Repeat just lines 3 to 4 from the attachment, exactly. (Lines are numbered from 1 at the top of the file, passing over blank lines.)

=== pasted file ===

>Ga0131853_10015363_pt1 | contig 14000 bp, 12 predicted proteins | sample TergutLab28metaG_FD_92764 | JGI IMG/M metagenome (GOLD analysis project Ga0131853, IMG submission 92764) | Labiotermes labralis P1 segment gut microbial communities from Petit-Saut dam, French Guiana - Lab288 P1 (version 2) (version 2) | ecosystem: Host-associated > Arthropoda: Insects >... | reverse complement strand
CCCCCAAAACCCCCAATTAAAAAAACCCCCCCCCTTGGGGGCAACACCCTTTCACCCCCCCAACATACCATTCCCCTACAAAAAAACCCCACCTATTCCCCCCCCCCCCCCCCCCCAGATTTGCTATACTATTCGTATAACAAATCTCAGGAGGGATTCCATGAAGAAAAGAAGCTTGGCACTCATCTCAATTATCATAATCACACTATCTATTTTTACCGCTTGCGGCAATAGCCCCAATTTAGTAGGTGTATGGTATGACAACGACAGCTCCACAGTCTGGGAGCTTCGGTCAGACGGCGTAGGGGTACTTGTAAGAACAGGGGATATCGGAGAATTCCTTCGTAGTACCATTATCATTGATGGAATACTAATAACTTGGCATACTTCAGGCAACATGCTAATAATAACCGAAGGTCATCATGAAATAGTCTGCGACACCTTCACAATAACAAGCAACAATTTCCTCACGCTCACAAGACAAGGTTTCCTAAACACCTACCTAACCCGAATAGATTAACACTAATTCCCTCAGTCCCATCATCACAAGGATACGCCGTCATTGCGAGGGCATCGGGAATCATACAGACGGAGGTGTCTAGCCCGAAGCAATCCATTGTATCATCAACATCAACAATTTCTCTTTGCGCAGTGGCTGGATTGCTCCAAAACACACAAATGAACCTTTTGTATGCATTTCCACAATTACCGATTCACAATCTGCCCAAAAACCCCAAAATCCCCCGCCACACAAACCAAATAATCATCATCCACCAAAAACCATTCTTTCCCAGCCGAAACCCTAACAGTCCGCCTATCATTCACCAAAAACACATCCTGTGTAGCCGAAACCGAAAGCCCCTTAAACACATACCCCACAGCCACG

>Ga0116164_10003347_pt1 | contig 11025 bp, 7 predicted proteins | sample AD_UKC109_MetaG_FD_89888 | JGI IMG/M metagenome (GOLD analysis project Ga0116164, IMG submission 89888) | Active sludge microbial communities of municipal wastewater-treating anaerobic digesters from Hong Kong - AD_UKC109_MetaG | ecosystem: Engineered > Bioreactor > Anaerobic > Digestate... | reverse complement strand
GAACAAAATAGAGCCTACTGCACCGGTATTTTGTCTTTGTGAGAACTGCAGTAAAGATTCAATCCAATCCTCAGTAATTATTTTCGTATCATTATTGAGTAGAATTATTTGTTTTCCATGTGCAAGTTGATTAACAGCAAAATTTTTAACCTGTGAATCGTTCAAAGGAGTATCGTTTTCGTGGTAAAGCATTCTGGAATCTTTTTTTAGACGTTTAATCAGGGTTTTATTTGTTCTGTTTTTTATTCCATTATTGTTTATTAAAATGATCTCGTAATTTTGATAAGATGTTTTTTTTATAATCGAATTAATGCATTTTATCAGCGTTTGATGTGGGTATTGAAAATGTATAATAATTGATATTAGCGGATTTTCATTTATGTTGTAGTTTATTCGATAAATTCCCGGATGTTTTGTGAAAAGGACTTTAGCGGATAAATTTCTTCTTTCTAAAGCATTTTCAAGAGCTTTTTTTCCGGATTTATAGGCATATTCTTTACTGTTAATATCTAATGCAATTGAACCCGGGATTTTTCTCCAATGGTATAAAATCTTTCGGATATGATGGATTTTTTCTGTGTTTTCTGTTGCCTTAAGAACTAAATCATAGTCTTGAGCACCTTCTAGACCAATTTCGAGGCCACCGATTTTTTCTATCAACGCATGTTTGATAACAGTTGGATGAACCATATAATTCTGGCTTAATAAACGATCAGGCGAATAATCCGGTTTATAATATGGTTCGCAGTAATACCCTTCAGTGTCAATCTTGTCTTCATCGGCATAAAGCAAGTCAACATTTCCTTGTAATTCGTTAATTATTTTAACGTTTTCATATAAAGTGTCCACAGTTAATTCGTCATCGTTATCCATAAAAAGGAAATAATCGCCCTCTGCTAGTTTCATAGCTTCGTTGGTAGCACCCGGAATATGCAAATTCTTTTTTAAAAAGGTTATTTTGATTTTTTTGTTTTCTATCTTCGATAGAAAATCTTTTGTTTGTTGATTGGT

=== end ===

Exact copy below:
>Ga0116164_10003347_pt1 | contig 11025 bp, 7 predicted proteins | sample AD_UKC109_MetaG_FD_89888 | JGI IMG/M metagenome (GOLD analysis project Ga0116164, IMG submission 89888) | Active sludge microbial communities of municipal wastewater-treating anaerobic digesters from Hong Kong - AD_UKC109_MetaG | ecosystem: Engineered > Bioreactor > Anaerobic > Digestate... | reverse complement strand
GAACAAAATAGAGCCTACTGCACCGGTATTTTGTCTTTGTGAGAACTGCAGTAAAGATTCAATCCAATCCTCAGTAATTATTTTCGTATCATTATTGAGTAGAATTATTTGTTTTCCATGTGCAAGTTGATTAACAGCAAAATTTTTAACCTGTGAATCGTTCAAAGGAGTATCGTTTTCGTGGTAAAGCATTCTGGAATCTTTTTTTAGACGTTTAATCAGGGTTTTATTTGTTCTGTTTTTTATTCCATTATTGTTTATTAAAATGATCTCGTAATTTTGATAAGATGTTTTTTTTATAATCGAATTAATGCATTTTATCAGCGTTTGATGTGGGTATTGAAAATGTATAATAATTGATATTAGCGGATTTTCATTTATGTTGTAGTTTATTCGATAAATTCCCGGATGTTTTGTGAAAAGGACTTTAGCGGATAAATTTCTTCTTTCTAAAGCATTTTCAAGAGCTTTTTTTCCGGATTTATAGGCATATTCTTTACTGTTAATATCTAATGCAATTGAACCCGGGATTTTTCTCCAATGGTATAAAATCTTTCGGATATGATGGATTTTTTCTGTGTTTTCTGTTGCCTTAAGAACTAAATCATAGTCTTGAGCACCTTCTAGACCAATTTCGAGGCCACCGATTTTTTCTATCAACGCATGTTTGATAACAGTTGGATGAACCATATAATTCTGGCTTAATAAACGATCAGGCGAATAATCCGGTTTATAATATGGTTCGCAGTAATACCCTTCAGTGTCAATCTTGTCTTCATCGGCATAAAGCAAGTCAACATTTCCTTGTAATTCGTTAATTATTTTAACGTTTTCATATAAAGTGTCCACAGTTAATTCGTCATCGTTATCCATAAAAAGGAAATAATCGCCCTCTGCTAGTTTCATAGCTTCGTTGGTAGCACCCGGAATATGCAAATTCTTTTTTAAAAAGGTTATTTTGATTTTTTTGTTTTCTATCTTCGATAGAAAATCTTTTGTTTGTTGATTGGT